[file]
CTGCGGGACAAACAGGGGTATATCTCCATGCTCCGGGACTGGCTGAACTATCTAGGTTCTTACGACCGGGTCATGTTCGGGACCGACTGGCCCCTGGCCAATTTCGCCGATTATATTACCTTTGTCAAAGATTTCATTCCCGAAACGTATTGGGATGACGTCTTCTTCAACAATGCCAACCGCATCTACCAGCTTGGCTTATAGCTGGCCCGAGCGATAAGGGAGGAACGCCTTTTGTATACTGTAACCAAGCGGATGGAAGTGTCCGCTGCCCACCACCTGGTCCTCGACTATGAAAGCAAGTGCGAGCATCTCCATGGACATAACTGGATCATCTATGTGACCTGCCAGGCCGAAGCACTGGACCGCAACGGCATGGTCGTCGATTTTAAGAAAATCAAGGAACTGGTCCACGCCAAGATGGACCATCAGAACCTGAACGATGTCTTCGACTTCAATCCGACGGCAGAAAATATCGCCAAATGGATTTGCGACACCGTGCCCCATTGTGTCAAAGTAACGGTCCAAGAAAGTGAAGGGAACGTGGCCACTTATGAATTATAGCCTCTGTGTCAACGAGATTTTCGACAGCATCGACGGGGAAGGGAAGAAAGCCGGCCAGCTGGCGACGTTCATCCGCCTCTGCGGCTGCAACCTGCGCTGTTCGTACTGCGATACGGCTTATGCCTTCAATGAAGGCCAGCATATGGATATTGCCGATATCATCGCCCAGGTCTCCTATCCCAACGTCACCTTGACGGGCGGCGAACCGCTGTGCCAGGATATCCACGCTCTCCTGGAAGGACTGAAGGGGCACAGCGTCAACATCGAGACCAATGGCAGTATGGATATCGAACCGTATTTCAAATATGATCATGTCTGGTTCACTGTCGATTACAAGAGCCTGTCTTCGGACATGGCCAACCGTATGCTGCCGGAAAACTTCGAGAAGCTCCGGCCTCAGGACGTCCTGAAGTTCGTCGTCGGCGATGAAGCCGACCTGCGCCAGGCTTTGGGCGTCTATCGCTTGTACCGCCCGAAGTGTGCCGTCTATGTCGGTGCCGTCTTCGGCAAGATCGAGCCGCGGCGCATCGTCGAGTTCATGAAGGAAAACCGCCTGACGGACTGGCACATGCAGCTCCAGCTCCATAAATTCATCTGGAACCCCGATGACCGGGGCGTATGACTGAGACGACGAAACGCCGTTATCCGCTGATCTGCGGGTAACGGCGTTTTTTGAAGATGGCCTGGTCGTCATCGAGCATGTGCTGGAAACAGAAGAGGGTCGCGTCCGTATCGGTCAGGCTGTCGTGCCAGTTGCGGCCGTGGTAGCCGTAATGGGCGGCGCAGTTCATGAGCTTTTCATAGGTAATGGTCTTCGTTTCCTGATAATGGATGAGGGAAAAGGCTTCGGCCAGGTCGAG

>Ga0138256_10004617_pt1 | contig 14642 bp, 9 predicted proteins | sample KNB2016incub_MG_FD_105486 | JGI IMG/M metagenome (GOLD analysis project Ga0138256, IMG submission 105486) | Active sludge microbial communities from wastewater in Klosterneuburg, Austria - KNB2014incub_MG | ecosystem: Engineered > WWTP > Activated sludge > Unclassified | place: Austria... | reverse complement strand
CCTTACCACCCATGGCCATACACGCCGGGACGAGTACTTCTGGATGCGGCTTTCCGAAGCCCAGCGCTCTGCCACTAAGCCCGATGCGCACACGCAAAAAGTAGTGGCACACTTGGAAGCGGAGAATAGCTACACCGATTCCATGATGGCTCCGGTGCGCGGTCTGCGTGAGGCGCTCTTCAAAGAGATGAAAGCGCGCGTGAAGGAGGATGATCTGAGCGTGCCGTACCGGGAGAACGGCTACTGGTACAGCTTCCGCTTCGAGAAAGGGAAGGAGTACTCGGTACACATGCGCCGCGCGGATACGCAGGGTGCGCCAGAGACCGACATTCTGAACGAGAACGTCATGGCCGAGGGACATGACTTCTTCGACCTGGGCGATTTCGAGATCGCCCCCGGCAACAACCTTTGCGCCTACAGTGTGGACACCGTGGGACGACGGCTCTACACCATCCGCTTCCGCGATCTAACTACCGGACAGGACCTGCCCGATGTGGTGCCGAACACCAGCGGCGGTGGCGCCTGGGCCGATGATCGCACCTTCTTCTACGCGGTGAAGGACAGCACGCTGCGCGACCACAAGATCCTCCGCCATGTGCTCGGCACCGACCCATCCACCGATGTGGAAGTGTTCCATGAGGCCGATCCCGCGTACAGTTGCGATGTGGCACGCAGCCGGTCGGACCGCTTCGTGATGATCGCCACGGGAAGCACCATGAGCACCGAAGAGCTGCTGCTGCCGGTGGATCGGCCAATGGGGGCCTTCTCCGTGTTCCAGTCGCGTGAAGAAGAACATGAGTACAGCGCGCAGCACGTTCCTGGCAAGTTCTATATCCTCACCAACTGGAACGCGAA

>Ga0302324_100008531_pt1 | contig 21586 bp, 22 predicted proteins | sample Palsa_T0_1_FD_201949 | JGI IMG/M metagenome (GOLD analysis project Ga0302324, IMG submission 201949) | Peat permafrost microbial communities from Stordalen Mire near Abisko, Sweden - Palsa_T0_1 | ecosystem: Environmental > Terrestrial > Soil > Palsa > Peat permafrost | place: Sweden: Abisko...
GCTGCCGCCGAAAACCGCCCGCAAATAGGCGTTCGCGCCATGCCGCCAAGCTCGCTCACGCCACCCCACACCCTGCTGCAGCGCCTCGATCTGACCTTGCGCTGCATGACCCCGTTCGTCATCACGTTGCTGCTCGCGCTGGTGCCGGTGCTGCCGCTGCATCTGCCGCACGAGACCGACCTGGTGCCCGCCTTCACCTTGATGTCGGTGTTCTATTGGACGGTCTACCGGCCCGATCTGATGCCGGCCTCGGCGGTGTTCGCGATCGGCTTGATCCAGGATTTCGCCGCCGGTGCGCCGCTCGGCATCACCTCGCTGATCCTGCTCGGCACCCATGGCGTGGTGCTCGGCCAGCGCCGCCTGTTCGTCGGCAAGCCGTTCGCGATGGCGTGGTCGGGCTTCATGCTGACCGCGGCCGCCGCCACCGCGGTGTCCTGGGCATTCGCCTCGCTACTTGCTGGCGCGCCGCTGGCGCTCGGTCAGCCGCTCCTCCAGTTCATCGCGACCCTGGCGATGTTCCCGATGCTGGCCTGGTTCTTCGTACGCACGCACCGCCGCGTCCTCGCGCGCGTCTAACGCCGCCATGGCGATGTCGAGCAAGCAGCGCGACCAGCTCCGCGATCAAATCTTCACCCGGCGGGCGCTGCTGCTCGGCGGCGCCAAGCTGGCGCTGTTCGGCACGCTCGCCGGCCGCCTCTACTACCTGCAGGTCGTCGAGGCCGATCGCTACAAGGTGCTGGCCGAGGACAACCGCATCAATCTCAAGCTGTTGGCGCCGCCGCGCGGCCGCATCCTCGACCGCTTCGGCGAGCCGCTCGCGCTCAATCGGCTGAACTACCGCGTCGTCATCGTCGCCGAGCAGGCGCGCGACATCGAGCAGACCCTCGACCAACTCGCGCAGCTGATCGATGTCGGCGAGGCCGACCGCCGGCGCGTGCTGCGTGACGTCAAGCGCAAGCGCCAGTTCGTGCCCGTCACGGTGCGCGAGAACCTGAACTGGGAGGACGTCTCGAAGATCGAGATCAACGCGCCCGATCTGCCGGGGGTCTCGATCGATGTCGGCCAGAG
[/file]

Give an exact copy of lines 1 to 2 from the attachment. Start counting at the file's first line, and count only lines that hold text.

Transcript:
CTGCGGGACAAACAGGGGTATATCTCCATGCTCCGGGACTGGCTGAACTATCTAGGTTCTTACGACCGGGTCATGTTCGGGACCGACTGGCCCCTGGCCAATTTCGCCGATTATATTACCTTTGTCAAAGATTTCATTCCCGAAACGTATTGGGATGACGTCTTCTTCAACAATGCCAACCGCATCTACCAGCTTGGCTTATAGCTGGCCCGAGCGATAAGGGAGGAACGCCTTTTGTATACTGTAACCAAGCGGATGGAAGTGTCCGCTGCCCACCACCTGGTCCTCGACTATGAAAGCAAGTGCGAGCATCTCCATGGACATAACTGGATCATCTATGTGACCTGCCAGGCCGAAGCACTGGACCGCAACGGCATGGTCGTCGATTTTAAGAAAATCAAGGAACTGGTCCACGCCAAGATGGACCATCAGAACCTGAACGATGTCTTCGACTTCAATCCGACGGCAGAAAATATCGCCAAATGGATTTGCGACACCGTGCCCCATTGTGTCAAAGTAACGGTCCAAGAAAGTGAAGGGAACGTGGCCACTTATGAATTATAGCCTCTGTGTCAACGAGATTTTCGACAGCATCGACGGGGAAGGGAAGAAAGCCGGCCAGCTGGCGACGTTCATCCGCCTCTGCGGCTGCAACCTGCGCTGTTCGTACTGCGATACGGCTTATGCCTTCAATGAAGGCCAGCATATGGATATTGCCGATATCATCGCCCAGGTCTCCTATCCCAACGTCACCTTGACGGGCGGCGAACCGCTGTGCCAGGATATCCACGCTCTCCTGGAAGGACTGAAGGGGCACAGCGTCAACATCGAGACCAATGGCAGTATGGATATCGAACCGTATTTCAAATATGATCATGTCTGGTTCACTGTCGATTACAAGAGCCTGTCTTCGGACATGGCCAACCGTATGCTGCCGGAAAACTTCGAGAAGCTCCGGCCTCAGGACGTCCTGAAGTTCGTCGTCGGCGATGAAGCCGACCTGCGCCAGGCTTTGGGCGTCTATCGCTTGTACCGCCCGAAGTGTGCCGTCTATGTCGGTGCCGTCTTCGGCAAGATCGAGCCGCGGCGCATCGTCGAGTTCATGAAGGAAAACCGCCTGACGGACTGGCACATGCAGCTCCAGCTCCATAAATTCATCTGGAACCCCGATGACCGGGGCGTATGACTGAGACGACGAAACGCCGTTATCCGCTGATCTGCGGGTAACGGCGTTTTTTGAAGATGGCCTGGTCGTCATCGAGCATGTGCTGGAAACAGAAGAGGGTCGCGTCCGTATCGGTCAGGCTGTCGTGCCAGTTGCGGCCGTGGTAGCCGTAATGGGCGGCGCAGTTCATGAGCTTTTCATAGGTAATGGTCTTCGTTTCCTGATAATGGATGAGGGAAAAGGCTTCGGCCAGGTCGAG

>Ga0138256_10004617_pt1 | contig 14642 bp, 9 predicted proteins | sample KNB2016incub_MG_FD_105486 | JGI IMG/M metagenome (GOLD analysis project Ga0138256, IMG submission 105486) | Active sludge microbial communities from wastewater in Klosterneuburg, Austria - KNB2014incub_MG | ecosystem: Engineered > WWTP > Activated sludge > Unclassified | place: Austria... | reverse complement strand